August Strindberg (1849–1912) was a trailblazer and innovator in his time. More than a hundred years after his death, he still manages to provoke audiences in theatres around the world.
A modern writer
There is always an aspect of August Strindberg’s character that fits the prevailing spirit and intellectual climate of the times – from the raging sociopolitical polemicist to the psychologically introspective writer. His thoughts on morality, class, power structures and familial politics are still relevant today. The unflagging struggle for free thinking and free speech that he waged throughout his life is more important than ever in a time when censorship prevails in many countries.
Another reason for Strindberg’s popularity is his accessibility. While some older literature can feel dated, he used everyday language, and today his texts feel remarkably modern.
Man of many talents
People are amazed by Strindberg’s versatility. He tackled most genres. Aside from being an innovator in drama and prose, he was a poet, a painter, a photographer, even a sinologist.
Strindberg’s stormy private life also explains his enduring appeal, especially since it is so integral to his work. It is difficult to separate Strindberg’s life from his work. He believed a writer’s work reflected the life the writer led. His literary development largely followed the twists and turns of his private life, including the crises arising from his marriage break-ups and political controversies.
Upbringing and studies
Johan August Strindberg was born on 22 January 1849. He would later claim that his childhood was one of poverty and neglect, but the family was not poor. His father was a shipping agent who married his housekeeper. They had eight children. Strindberg’s mother died young, and relations with his father were strained. After a violent quarrel in 1876, father and son never saw each other again.
Following graduation from upper secondary school in 1867, Strindberg led a nomadic life. He worked as a school teacher and tutor, studied medicine, tried to become an actor – all to no avail. At Uppsala University, where he studied on and off, people found him insufferable given his constant desire to antagonize teachers. However, he was considered to have promise as a writer. He worked for a while as a journalist at Dagens Nyheter, Sweden’s largest morning newspaper, and as an assistant librarian at the Royal Library in Stockholm.
It was around this time that he met Siri von Essen, his first wife. She was a married, upper-class Swedish-speaking Finn with acting ambitions. Their love was stormy, veering between lust and hatred. After many ups and downs, the couple married in 1877.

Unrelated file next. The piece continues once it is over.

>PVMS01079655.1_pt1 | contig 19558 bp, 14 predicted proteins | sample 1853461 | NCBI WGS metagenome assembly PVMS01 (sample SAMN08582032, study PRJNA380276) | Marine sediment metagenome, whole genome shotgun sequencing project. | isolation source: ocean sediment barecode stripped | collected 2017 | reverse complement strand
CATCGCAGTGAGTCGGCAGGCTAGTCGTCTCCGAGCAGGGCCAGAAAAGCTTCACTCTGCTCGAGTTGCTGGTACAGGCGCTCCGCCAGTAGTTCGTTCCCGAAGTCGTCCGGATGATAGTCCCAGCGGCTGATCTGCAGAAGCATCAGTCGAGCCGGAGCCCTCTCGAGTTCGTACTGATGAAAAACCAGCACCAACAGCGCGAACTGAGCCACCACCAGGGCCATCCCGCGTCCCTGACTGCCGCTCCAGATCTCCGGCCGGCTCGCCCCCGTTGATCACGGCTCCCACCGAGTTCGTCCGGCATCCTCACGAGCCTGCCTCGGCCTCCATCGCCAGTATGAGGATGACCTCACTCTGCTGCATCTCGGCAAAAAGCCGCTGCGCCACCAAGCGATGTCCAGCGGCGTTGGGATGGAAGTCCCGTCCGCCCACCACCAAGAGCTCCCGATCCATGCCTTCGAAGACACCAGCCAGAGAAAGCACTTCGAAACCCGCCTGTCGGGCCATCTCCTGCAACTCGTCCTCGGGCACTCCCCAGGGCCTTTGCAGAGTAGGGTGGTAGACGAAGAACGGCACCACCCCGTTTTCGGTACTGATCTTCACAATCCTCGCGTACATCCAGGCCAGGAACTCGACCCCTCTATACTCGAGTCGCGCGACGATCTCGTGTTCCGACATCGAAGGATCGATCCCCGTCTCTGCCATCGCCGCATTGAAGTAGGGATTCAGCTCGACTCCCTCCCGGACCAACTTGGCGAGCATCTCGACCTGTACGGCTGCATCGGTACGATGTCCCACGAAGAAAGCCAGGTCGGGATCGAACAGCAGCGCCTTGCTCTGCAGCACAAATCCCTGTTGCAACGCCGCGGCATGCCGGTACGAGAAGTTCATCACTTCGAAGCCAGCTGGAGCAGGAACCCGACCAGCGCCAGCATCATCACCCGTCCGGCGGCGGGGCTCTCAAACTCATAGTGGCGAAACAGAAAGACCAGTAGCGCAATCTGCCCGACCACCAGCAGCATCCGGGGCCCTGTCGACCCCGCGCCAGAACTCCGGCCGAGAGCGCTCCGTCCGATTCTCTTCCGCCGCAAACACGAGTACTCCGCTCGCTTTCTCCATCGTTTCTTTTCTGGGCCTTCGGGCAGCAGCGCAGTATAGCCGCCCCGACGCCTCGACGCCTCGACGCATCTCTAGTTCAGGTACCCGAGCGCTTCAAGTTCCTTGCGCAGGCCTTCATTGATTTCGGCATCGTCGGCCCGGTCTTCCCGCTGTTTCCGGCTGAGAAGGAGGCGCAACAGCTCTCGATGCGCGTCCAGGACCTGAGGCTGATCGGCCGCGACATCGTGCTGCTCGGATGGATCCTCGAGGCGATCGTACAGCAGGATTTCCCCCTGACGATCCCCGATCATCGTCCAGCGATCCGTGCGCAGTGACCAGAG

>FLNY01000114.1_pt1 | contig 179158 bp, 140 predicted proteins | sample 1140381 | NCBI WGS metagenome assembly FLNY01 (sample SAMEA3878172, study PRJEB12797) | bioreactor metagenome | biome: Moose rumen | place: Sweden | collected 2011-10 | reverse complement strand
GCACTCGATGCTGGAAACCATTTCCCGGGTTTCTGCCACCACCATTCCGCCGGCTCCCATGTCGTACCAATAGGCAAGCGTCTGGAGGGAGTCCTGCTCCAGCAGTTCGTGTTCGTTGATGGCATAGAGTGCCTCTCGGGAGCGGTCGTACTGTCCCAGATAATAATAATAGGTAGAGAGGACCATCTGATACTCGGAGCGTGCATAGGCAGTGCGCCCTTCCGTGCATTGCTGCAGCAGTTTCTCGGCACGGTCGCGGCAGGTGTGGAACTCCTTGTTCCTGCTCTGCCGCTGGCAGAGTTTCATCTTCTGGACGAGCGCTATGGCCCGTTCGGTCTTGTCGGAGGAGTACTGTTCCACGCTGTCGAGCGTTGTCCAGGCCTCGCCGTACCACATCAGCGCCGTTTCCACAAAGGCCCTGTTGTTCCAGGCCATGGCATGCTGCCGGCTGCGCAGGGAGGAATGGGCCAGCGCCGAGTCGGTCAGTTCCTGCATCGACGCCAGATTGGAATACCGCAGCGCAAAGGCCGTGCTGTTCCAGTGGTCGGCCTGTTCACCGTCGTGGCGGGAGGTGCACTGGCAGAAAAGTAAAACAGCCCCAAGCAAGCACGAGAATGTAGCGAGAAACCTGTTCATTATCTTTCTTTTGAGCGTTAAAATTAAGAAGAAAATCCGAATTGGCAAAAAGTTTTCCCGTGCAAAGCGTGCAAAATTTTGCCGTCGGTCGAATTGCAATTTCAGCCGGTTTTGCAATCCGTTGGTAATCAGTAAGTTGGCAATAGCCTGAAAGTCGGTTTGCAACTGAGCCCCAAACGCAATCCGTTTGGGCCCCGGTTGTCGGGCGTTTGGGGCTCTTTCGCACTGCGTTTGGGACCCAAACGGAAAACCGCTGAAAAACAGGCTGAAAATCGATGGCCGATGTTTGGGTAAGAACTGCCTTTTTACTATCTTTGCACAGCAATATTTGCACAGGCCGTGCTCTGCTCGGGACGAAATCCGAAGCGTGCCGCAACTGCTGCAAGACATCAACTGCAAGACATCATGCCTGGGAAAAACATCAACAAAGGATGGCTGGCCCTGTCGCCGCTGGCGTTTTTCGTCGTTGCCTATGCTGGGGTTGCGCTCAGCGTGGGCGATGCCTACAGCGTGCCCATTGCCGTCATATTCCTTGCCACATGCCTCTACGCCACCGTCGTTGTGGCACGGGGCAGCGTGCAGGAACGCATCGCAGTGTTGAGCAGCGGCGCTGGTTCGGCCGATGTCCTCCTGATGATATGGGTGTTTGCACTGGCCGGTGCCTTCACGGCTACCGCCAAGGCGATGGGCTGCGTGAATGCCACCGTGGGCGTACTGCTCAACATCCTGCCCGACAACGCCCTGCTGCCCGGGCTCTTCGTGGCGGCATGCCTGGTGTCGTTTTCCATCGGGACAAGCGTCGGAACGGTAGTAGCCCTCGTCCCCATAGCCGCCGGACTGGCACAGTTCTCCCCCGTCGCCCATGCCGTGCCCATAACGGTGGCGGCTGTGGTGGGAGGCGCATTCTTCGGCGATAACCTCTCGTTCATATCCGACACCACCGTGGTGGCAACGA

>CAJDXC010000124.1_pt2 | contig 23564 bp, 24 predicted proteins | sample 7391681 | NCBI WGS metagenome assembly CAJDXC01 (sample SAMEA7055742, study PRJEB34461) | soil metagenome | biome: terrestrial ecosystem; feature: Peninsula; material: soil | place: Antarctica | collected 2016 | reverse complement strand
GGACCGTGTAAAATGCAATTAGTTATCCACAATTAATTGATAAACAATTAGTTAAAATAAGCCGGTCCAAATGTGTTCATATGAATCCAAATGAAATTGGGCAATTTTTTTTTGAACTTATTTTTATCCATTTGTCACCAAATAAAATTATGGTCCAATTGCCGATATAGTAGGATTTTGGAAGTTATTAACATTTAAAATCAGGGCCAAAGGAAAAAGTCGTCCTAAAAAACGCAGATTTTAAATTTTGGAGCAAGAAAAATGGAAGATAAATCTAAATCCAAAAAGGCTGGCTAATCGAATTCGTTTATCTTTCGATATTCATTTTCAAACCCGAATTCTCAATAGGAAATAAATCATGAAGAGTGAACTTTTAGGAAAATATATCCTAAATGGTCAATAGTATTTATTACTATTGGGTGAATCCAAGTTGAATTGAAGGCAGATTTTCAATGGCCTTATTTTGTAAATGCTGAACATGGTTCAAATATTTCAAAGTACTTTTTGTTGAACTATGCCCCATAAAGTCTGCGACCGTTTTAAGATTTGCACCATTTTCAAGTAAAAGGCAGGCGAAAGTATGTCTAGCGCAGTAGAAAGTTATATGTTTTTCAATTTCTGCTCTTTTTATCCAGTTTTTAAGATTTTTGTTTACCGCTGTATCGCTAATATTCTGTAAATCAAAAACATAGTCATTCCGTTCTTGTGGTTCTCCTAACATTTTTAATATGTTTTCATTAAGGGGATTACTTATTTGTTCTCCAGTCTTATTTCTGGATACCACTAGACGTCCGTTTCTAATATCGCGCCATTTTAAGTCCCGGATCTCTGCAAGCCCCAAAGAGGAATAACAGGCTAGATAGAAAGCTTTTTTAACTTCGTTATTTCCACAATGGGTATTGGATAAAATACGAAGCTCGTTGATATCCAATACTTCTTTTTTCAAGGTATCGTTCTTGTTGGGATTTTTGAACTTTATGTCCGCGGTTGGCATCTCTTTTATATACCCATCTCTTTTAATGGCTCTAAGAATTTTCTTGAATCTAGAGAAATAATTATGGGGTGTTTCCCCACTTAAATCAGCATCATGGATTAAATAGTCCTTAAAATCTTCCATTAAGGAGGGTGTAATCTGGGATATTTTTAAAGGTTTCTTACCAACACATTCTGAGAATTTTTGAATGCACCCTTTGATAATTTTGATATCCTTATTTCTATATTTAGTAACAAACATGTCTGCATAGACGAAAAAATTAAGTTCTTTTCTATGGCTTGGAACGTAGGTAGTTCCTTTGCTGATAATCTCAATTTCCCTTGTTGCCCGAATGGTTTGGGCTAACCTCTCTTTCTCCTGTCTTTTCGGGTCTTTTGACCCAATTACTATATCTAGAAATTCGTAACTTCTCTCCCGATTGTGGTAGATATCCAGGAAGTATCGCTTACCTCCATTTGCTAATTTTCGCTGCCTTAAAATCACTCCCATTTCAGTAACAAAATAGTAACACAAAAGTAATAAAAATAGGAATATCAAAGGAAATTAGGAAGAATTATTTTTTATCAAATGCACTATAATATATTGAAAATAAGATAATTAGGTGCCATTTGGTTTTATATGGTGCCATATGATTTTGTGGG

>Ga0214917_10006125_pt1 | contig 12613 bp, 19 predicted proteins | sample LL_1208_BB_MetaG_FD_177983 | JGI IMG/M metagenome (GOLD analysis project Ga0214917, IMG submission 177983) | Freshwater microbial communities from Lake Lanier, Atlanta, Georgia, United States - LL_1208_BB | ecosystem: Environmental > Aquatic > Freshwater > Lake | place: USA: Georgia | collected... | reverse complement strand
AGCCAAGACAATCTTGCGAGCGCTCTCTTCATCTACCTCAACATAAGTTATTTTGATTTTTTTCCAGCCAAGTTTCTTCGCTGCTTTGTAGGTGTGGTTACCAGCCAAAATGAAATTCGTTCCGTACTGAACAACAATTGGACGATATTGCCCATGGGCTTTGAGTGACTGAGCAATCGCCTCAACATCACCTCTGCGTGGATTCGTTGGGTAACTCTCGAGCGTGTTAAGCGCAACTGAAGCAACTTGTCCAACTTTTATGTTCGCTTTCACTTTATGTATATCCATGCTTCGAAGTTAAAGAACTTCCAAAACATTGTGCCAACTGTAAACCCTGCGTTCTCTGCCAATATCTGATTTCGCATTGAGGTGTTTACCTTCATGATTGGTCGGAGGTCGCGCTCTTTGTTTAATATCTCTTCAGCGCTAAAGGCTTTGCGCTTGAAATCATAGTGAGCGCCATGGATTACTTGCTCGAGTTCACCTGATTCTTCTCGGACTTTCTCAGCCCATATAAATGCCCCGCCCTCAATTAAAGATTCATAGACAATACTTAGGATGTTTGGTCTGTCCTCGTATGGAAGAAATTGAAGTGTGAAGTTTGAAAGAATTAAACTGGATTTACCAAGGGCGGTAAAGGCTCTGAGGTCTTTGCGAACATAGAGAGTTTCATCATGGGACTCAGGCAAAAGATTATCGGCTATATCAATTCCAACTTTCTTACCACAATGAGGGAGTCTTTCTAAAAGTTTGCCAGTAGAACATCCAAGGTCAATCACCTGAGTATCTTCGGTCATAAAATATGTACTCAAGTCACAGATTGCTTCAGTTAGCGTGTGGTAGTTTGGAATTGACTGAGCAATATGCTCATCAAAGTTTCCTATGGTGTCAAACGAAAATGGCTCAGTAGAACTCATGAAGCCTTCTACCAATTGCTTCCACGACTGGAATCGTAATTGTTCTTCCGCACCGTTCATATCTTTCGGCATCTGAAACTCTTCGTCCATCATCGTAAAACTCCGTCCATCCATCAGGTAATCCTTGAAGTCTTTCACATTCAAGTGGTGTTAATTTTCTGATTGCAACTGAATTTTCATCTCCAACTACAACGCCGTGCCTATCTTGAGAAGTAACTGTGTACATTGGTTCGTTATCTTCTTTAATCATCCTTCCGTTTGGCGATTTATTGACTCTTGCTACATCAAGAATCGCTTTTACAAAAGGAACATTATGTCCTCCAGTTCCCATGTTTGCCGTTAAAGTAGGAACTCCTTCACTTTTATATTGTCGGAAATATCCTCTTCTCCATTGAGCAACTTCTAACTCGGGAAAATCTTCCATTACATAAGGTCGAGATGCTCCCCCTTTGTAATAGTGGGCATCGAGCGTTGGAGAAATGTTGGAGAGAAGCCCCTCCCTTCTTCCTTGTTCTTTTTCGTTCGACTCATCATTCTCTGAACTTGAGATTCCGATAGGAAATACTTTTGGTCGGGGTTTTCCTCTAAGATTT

The women in Strindberg’s life (from left): Finland-Swedish actress Siri von Essen, who became Strindberg’s first wife (1877–91) with whom he had two daughters and a son; Austrian journalist Frida Uhl, his second wife (1893–97) and the mother of his daughter Kerstin; and Swedish actress Harriet Bosse, his third and final wife (1901–04), photographed with their daughter Anne-Marie.
Literary breakthrough and exile
In 1879, Strindberg’s satirical novel The Red Room was published. It was his literary breakthrough. Encouraged by this success, he continued to write, and his works often attacked the authorities in Sweden.
Following the publication of his withering satire The New Kingdom (1882), reactions were so hostile that Strindberg was forced to leave Sweden. So began a period of exile, with Strindberg and his family moving around Europe. The scandals back home multiplied; following the publication of his short story collection Getting Married (1884–86), he was charged with blasphemy. Strindberg was acquitted, but the experience made him increasingly mentally unstable and paranoid.
Strindberg’s persecution complex also consumed his marriage which had become increasingly strained. Strindberg’s marital crisis coincided with the rise of the women’s movement, and this most likely is partly the basis for his scornful view of women.
The Inferno crisis
Strindberg divorced in 1891 and moved to Berlin, where he embarked on a brief marriage to the Austrian journalist Frida Uhl. The couple had a daughter but soon separated, and Strindberg moved to Paris. There he entered a period of his life in which he was tormented by invisible enemies and hallucinations, the so-called Inferno crisis. During this time, he also became interested in the natural sciences and alchemy.
Return to Sweden
After the Inferno crisis, Strindberg achieved a more peaceful state of mind and returned to Sweden. He married for the third time, the actress Harriet Bosse. The marriage was brief; soon after the birth of their daughter, Anne-Marie, in 1902 the couple separated. In 1907, Strindberg launched the Intimate Theater in Stockholm together with the actor August Falck. He returned to writing social criticism and got caught up in what became known as the Strindberg Feud. (see left)